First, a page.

Lie No. 4: Lerner says that the situation came to her attention through allegations from tea-party groups carried in media reports. 

In fact, the matter has been under both internal and external investigation for some time.
Lie No. 5: Lerner says she put an end to the practice as soon as she found out about it.

In fact, the IRS continued to do precisely the same thing, only monkeying a little bit with the language: Instead of targeting “tea party” groups explicitly, it targeted those groups with an interest in such esoterica as limited government, the Constitution, the Bill of Rights, etc.

[Ed. note: "-As of Dec, 17, 2012, 160 applications were still open, "some for more than 3 years and crossing two election cycles." May 14, 2013, "TREASURY INSPECTOR GENERAL FOR TAX ADMINISTRATION," US Dept. of Treasury

"Inappropriate Criteria Were Used to Identify Tax-Exempt Applications for Review" 54 pages

-"Inappropriate" IRS actions began in early 2010 -"No work was completed on the majority of these applications for 13 months."]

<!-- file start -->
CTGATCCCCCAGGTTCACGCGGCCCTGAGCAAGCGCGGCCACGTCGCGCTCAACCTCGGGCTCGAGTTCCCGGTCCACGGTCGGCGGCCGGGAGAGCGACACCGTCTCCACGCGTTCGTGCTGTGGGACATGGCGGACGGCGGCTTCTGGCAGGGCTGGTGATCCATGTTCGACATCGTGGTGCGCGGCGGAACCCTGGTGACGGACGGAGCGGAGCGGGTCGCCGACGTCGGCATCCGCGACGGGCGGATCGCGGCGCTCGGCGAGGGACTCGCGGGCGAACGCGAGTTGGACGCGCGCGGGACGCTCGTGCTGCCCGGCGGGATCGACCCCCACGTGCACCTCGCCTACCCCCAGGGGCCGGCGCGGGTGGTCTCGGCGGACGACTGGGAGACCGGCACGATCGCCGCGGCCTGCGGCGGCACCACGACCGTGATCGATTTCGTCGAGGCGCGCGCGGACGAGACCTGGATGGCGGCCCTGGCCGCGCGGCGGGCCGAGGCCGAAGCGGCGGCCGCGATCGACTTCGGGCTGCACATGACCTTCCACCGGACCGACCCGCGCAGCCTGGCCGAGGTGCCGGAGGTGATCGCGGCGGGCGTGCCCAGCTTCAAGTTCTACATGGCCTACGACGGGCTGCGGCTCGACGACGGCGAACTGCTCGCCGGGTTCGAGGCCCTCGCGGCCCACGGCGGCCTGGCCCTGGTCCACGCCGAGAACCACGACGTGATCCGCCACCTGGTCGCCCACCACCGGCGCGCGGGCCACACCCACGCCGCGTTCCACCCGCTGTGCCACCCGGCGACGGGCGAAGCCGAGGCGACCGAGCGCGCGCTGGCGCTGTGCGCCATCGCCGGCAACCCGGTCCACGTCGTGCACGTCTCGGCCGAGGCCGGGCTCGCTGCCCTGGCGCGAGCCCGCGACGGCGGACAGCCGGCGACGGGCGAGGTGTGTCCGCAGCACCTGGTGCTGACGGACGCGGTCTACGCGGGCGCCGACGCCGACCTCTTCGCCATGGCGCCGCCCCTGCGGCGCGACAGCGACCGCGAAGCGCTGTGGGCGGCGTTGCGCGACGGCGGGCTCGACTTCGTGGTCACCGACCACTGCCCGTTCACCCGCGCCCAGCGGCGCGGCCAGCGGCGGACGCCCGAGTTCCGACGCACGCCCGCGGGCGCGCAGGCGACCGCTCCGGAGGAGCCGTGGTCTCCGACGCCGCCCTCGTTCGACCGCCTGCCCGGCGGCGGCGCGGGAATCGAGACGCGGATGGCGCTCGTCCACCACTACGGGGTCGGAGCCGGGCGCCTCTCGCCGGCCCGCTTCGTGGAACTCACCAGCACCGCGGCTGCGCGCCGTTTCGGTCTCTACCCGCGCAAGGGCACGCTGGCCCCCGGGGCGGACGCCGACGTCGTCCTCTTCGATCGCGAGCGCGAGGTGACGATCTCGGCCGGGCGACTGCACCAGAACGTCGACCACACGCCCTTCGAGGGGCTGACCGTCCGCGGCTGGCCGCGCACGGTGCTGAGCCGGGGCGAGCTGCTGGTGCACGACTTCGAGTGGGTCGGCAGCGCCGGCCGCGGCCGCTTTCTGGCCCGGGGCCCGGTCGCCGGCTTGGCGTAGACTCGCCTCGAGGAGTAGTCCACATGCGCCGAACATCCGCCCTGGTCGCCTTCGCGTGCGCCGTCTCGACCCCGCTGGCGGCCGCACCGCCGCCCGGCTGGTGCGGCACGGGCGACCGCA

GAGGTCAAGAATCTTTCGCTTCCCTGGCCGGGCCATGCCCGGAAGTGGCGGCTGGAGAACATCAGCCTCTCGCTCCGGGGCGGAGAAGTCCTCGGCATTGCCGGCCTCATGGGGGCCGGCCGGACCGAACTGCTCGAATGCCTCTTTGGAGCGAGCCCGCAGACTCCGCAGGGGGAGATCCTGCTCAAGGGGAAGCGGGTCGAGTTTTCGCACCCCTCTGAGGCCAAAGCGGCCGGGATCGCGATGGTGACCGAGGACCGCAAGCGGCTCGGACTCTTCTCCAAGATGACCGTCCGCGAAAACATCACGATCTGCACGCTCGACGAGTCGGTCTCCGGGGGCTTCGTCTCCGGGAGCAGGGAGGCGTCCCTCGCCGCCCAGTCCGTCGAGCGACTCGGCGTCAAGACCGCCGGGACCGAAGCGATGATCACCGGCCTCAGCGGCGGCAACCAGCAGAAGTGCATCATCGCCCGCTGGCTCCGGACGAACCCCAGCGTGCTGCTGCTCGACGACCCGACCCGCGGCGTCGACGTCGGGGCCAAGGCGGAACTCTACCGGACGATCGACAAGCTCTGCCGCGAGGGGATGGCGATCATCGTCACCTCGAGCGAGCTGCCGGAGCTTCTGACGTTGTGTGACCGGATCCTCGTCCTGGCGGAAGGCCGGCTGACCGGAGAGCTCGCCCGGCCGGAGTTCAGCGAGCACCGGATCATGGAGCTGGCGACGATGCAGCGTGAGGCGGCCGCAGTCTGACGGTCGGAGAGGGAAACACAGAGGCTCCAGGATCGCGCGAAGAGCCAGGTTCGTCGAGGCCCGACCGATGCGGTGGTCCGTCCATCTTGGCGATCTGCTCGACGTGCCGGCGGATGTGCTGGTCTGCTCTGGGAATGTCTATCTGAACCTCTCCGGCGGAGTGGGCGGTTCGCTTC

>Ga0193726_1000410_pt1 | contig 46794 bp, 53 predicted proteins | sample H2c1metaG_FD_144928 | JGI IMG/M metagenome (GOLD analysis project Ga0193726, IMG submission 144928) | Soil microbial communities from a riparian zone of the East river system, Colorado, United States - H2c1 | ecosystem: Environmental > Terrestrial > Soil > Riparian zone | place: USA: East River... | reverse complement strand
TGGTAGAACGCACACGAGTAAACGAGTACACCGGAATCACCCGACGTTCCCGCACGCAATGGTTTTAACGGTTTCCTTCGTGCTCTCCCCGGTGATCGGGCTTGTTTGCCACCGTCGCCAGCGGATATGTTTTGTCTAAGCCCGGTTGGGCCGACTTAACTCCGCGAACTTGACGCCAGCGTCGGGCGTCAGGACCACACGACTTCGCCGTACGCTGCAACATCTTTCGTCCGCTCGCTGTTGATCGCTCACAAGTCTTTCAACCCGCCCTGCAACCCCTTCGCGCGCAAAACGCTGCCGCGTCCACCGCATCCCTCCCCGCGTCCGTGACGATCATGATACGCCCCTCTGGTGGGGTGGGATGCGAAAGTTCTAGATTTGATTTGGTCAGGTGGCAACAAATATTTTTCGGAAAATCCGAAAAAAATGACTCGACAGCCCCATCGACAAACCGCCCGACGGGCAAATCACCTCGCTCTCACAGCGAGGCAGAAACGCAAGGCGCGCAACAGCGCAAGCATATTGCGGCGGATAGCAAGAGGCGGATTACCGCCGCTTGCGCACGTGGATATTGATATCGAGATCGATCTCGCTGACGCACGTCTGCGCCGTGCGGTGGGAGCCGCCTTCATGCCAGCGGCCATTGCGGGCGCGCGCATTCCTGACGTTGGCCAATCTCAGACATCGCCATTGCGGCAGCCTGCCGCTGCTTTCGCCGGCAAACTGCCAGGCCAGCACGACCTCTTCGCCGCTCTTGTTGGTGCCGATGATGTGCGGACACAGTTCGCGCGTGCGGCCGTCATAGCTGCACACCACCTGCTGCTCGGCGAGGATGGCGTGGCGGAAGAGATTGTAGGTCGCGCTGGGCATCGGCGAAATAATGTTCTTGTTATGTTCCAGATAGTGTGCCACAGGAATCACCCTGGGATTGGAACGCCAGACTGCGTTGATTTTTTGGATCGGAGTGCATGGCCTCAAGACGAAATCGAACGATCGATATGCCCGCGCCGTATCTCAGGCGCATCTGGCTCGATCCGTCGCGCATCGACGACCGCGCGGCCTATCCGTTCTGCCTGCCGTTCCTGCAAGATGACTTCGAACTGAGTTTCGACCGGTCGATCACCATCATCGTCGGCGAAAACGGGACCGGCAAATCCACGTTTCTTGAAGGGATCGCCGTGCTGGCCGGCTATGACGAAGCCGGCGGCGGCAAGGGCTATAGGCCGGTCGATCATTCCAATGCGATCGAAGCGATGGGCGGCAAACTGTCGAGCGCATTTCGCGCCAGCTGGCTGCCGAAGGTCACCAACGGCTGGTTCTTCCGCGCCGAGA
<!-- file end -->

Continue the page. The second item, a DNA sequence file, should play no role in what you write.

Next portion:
(continuing): Lie No. 6: She says that the commissioner of the IRS didn’t know about the targeting project.

While the targeting was going on, Ms. Lerner’s boss was being asked some very pointed questions by Congress on the subject of targeting tea-party groups. He enthusiastically denied that any such thing was going on, in direct contravention of the facts. Ms. Lerner says he didn’t know about the situation, because it was confined to those aforementioned plebs in Cincinnati. But given that this was not the case, her explaining away the commissioner’s untrue statements to Congress is a lie based on another lie — a compound lie, if you will. And acting commissioner Steven Miller was briefed on the situation in May of 2012 — and then declined to share his knowledge of it with Congress when asked about it during a hearing in July.


Lie No. 7: Lerner says she came forward with her apology unprompted by any special consideration. 

In fact, an inspector general’s report was about to be released, making the matter public.

Lie No. 8: When Congress was investigating complaints from conservative groups, Lerner told them that she could not release information about organizations with pending applications.

But her group was in fact releasing such information — to the left-leaning news organization ProPublica, rather than to congressional investigators.

[Ed. note: 5/13/13, "IRS Office That Targeted Tea Party Also Disclosed Confidential Docs From Conservative Groups," Pro Publica, Barker and Elliott.

"Pro Publica was not contacted by the inspector general's office."]


Lie No. 9: Lerner says that there was no political pressure to investigate tea-party groups.  

In fact, Senator Carl Levin (D., Mich.) repeatedly pressed the agency to investigate conservative groups falling under Lerner’s jurisdiction.